That the evidence taken by the Committee or its sub-committees shall, if the Committee so wishes, be published.

My Lords, while giving my strongest support to all the other committees and the excellent work that they do, I query the balance and usefulness of your Lordships’ European Union Committee and therefore its reappointment today. I regret that there is no Motion on the Order Paper to that effect, but the committee membership Motion was tabled overnight and there did not appear to be an opportunity to table one.

I objected to last year’s committee appointment because of its lack of balance. I could identify only one Eurosceptic on it, in the shape of my noble friend Lord Blackwell, who has now left the committee. Looking at this year’s proposed committee of 19 Peers, which we are now asked to approve, I can see eight of the most ardent Europhiles in your Lordships’ House, including the chairman, in the shape of the noble Lord, Lord Roper. I do not know enough about the other 11 to be certain, but I cannot recognise a single Eurosceptic among them.

That is worrying because it means that the committee will be very out of tune with the British people, whom your Lordships’ House is usually so good at representing. Our latest indication of the feelings of our people towards the EU came on 20 October in a referendum in Luton, which was run by ITV News under the chairmanship of Sir Trevor McDonald, no less. The result was a groundbreaking 54 per cent who now want to leave the European Union completely and 63 per cent who would have voted against the Lisbon treaty.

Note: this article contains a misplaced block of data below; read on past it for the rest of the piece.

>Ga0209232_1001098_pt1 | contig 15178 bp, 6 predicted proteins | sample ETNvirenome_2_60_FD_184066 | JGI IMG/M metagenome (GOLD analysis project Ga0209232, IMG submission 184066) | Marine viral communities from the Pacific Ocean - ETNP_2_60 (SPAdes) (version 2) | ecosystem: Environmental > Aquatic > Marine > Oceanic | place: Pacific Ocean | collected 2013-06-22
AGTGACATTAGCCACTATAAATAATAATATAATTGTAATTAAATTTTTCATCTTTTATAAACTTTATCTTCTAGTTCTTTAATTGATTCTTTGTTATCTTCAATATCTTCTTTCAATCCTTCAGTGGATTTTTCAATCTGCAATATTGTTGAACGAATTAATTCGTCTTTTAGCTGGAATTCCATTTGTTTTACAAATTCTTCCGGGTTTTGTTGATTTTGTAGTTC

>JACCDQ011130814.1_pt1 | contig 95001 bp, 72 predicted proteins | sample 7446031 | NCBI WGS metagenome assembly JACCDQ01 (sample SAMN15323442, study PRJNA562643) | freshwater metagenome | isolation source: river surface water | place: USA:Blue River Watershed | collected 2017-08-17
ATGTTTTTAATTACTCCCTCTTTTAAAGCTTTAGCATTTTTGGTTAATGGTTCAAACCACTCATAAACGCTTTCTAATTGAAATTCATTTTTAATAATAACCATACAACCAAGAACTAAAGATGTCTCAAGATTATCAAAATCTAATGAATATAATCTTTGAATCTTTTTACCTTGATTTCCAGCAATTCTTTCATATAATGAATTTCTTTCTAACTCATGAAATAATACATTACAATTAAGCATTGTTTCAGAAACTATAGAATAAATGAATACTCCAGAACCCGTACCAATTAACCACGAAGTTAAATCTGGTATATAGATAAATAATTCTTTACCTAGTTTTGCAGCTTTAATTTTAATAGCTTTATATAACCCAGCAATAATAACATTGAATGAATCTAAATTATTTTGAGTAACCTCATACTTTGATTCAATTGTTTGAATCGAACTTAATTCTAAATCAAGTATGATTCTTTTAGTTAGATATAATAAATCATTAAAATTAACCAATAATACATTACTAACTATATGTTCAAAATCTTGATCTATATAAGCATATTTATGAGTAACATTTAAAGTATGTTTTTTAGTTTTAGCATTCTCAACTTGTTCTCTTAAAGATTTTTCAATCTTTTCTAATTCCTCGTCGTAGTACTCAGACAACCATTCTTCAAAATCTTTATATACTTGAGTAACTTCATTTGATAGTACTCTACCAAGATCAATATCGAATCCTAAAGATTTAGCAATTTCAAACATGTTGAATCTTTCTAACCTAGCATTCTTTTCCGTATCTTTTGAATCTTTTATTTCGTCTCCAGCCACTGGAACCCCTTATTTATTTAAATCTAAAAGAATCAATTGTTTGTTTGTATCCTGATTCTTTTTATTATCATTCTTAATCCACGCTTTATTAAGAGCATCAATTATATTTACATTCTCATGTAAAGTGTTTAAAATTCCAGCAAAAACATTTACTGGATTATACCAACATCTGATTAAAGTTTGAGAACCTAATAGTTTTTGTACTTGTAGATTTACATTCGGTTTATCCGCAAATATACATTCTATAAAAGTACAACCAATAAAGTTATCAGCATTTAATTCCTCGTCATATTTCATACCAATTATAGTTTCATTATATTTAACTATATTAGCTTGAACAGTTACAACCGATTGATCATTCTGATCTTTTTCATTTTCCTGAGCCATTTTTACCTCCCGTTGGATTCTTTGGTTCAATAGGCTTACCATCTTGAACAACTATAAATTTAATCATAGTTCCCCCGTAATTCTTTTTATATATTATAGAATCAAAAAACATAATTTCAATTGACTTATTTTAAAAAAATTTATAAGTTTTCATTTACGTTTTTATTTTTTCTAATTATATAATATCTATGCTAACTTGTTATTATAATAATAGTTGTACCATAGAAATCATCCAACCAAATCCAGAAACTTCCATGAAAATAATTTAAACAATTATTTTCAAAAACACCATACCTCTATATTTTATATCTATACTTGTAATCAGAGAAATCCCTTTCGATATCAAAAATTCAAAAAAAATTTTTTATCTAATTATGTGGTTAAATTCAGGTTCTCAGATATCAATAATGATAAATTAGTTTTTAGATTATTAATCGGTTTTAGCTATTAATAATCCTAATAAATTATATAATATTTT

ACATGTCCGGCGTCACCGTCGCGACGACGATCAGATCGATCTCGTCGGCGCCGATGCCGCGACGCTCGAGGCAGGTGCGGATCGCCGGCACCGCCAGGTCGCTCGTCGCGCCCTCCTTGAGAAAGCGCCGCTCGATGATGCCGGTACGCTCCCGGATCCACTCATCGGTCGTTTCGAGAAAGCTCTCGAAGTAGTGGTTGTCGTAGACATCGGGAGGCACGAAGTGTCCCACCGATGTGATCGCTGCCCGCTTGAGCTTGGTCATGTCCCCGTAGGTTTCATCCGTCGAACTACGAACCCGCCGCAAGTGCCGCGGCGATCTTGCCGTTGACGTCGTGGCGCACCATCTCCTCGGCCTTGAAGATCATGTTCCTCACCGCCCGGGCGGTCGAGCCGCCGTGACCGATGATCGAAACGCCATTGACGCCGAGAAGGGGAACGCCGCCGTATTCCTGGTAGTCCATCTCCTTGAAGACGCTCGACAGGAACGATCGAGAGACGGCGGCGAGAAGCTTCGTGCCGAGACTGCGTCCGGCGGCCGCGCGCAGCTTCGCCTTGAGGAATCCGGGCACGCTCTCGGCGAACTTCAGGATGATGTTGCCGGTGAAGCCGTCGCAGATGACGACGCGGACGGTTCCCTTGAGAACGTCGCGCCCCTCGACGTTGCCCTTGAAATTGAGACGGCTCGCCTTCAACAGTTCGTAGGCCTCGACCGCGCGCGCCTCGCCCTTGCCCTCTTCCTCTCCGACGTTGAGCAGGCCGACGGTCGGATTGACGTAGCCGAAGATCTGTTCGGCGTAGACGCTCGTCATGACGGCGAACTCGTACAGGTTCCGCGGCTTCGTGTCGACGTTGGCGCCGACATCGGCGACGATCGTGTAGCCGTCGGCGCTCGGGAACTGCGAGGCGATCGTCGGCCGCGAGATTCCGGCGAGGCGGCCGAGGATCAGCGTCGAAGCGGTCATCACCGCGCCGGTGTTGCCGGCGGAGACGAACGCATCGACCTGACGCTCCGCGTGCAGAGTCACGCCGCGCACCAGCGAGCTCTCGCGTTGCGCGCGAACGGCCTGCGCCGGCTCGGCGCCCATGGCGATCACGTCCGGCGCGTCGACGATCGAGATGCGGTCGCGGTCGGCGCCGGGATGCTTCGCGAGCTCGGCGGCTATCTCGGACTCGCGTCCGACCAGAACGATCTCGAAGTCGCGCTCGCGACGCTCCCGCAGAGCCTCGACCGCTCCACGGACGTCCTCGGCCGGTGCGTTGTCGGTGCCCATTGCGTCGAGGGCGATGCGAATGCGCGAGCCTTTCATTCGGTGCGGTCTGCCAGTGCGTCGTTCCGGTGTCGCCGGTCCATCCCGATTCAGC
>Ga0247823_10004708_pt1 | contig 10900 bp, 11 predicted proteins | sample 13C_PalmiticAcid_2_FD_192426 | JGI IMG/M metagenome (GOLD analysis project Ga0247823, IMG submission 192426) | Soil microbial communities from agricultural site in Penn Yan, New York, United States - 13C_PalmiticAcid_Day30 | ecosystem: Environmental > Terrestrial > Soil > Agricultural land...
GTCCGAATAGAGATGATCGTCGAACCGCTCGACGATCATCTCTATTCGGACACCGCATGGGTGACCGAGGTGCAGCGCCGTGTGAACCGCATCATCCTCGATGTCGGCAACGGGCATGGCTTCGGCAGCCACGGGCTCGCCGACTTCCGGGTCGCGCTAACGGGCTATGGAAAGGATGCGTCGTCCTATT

There are, I am afraid, two other reasons for querying the usefulness of this committee and its sub-committees. First, we have the continuing scandal of the Government having promised not to sign up to any new law in Brussels when it is still under scrutiny in the committee of either House of Parliament, but breaking that promise, or overriding the scrutiny reserve, no fewer than 180 times in the Lords and 157 times in the Commons between 2003 and June 2006. That is 337 new laws that have been passed into law in this country in breach of the wishes of Parliament. I have tabled a Written Question to find out what has happened since.

However, perhaps the main reason for querying the usefulness of this committee was revealed in a series of Written Answers in the previous Session to my noble friends Lord Tebbit and Lord Vinson. They asked how often a recommendation of either House’s Select Committee had been incorporated into EU legislation in Brussels. After much prevarication about disproportionate cost and so on, the Government could come up with only one example, on 10 March 2008, when they revealed that your Lordships’ committee’s,